WHAT THE CRITICS SAY:

“…pieced together in an almost hallucinatory manner, with Żuławski employing the fragmented editing of Nicolas Roeg and the surreal plot tangents of Alejandro Jodorowsky… a strange, essential slice of art-horror.”–Matt McAllister, Total Sci-Fi Online (DVD)


Possession international trailer

(This movie was nominated for review by goregirl. Suggest a weird movie of your own here).

29 thoughts on “LIST CANDIDATE: POSSESSION (1981)”

  1. It might be helpful to have reviewers actually, you know, FIND OUT STUFF AKA ‘Research’, a bit about the films, before doing backhanded complementary reviews that strive for cleverness, but just end up displaying ignorance.

    Just my opinion.

    1. I understand your reaction, LRob. Pam volunteered to cover Possession to help us get through that huge reader-suggested review queue. Though her review is provocative, and not what I would have written, I believe it represents her sincere feelings and opinions about the movie, which is all I can ask for. Opposing viewpoints are always welcomed; anyone who likes may submit a reader review using the contact form, or defend the film in the comments here. Possession will get another review down the line; I’m hoping it will get a DVD re-release in the coming years.

  2. I haven’t seen this film, but your description of it reminds me of other arty-pretentious films that overbearing “cinephiles” love to root out non-existent symbolism in, and it can be frustrating to defend your own opinion against those people. So though I haven’t seen it, I enjoyed reading your review! Not sure if it’s something I’d watch though… maybe if it makes the List.

  3. Three important things:
    1.) There is a butchered American cut of the film that apparently makes no sense, so if you watched that version then confusion will probably be guaranteed
    2.) Attacking phantom ‘elistits’ (that don’t represent any actual person) for claiming to ‘get’ some ‘logically discernible’ ‘message’ that they won’t share is a pretty absurd strawman, if for no other reason than that I know of no seasoned cinephile who would get stuck up on ‘meaning’ as if they were still in a high school English class. If you’re looking for someone who loves the film (and, coincidently, openly admits to not knowing ‘what it all means’), try Mark Kermode. And then attack him, too, because attacking the fans of a film is good film criticism, right?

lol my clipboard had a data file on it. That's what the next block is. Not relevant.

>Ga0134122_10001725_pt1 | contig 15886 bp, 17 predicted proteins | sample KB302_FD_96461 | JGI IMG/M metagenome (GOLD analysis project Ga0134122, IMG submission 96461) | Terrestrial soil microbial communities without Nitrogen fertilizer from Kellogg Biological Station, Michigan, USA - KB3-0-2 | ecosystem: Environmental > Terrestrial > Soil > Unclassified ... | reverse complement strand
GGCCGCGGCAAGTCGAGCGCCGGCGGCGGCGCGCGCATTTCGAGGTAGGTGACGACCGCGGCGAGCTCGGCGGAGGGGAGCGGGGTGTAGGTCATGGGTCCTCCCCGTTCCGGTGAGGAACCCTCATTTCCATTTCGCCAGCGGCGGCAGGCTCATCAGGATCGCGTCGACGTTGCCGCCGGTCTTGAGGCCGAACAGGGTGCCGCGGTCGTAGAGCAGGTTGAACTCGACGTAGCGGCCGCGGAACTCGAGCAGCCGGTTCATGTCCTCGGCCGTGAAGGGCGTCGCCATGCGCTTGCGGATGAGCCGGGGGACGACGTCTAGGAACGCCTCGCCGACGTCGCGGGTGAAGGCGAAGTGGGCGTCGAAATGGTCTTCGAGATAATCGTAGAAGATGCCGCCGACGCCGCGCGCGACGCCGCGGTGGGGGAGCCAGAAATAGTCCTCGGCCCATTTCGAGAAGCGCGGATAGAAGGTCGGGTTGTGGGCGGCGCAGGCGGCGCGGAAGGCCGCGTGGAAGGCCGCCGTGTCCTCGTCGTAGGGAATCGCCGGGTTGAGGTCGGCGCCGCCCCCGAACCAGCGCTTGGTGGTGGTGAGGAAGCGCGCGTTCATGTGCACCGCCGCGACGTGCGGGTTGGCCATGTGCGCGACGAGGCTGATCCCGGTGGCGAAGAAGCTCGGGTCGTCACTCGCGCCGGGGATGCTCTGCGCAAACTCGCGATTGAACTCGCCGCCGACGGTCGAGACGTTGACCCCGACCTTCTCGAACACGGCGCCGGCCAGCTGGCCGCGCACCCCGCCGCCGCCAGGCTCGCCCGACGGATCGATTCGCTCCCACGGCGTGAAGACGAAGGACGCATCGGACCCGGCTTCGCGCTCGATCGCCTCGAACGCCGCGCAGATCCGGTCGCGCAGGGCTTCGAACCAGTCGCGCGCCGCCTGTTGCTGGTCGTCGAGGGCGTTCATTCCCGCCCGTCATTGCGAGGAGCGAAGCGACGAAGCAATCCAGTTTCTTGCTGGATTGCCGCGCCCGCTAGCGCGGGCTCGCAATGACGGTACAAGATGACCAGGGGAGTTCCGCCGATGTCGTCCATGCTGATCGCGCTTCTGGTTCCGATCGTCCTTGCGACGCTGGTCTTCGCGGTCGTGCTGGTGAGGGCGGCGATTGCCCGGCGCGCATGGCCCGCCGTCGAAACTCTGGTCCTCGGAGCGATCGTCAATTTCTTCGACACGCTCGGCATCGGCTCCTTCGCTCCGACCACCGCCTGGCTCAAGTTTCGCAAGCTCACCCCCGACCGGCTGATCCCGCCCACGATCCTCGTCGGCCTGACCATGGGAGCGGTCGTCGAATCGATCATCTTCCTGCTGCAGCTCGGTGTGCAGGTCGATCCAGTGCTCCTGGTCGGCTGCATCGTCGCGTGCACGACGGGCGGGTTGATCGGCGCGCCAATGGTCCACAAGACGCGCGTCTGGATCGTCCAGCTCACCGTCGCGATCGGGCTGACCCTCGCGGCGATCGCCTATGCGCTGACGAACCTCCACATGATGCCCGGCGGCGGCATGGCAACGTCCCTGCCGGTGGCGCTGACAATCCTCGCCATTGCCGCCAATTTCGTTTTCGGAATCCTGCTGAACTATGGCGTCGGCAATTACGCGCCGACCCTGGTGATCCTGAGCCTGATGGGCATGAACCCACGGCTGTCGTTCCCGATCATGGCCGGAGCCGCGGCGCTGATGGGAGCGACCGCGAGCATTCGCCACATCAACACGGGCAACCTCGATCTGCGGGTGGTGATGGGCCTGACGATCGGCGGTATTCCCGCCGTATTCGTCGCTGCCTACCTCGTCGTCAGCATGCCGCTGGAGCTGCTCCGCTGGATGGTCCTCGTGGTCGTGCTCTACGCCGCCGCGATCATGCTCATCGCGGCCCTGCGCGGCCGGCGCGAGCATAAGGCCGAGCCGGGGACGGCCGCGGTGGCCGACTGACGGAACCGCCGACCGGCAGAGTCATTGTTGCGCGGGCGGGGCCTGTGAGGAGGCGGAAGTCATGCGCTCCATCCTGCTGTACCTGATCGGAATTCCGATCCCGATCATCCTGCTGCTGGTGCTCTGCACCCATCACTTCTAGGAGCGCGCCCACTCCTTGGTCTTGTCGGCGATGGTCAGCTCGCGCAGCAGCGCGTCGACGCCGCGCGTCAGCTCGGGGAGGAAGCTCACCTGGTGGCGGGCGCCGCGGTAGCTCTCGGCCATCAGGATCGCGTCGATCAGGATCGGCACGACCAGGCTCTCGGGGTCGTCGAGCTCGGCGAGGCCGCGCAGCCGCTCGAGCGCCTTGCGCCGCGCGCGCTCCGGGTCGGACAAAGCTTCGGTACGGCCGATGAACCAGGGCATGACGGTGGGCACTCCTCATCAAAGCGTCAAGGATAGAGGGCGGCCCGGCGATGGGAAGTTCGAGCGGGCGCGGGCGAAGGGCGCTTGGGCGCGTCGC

3.) If you are going to call the acting ‘campy’ then you’ve already shut yourself off from the film’s deliberate embellishments, and calling the cinematography ‘arty’ isn’t exactly helping your credibility. All it really exhibits is xenophobia. Why is the acting embellished and the cinematography frequently swirling about through space? Do you ever consider the purpose of elements within an artwork or simply sit back and label things ‘arty’ and ‘campy’, content with passivity and the status quo?

    1. Well said. What an awful, awful review. I also noticed that she gave a positive review to Funny Games, go figure.

    2. You are absolutely correct ‘JeanRZEJ’. This review is clearly an amateurish attempt that fails in its purpose. Pamela, no offence, but dear your nihilistic approach doesnt alter anyone’s sense of appreciation, who ever knew how to appreciate any art in its original appearances that is not tainted by some preconceived ideas of what is actually an art. I dont go around boasting my knowledge of this film, which I miserably lack, but I certainly recommend it with confidence and I do that quite frequently. Maybe my visual sensibility doesnt need to be satiating my curiosity of contemplating the message. And even if at the end all I get to take with me is just a memory of couple of hours spend in semi tranquilized state of total contentment, I know that I loved this movie and who cares if I dont decipher the meaning.

      Likewise there have been so many movies that were hated to the core by some major critics around the planet even though they may hold a very strong or surprising message which some viewers could easily derive through some logical inferences. So Pamela you need to ask yourself that cliche question – “What actually is an art?” Remember, sometimes it takes much longer to analyze.

      O by the way, ‘JeanRZEJ’, you were truly bold to disclose the true nature of the perspective that envisions this criticism. I wouldnt dare to use that Xeno— word. It’s an (almost) racist word. Dont hit me Pamela, the satire was a humble one.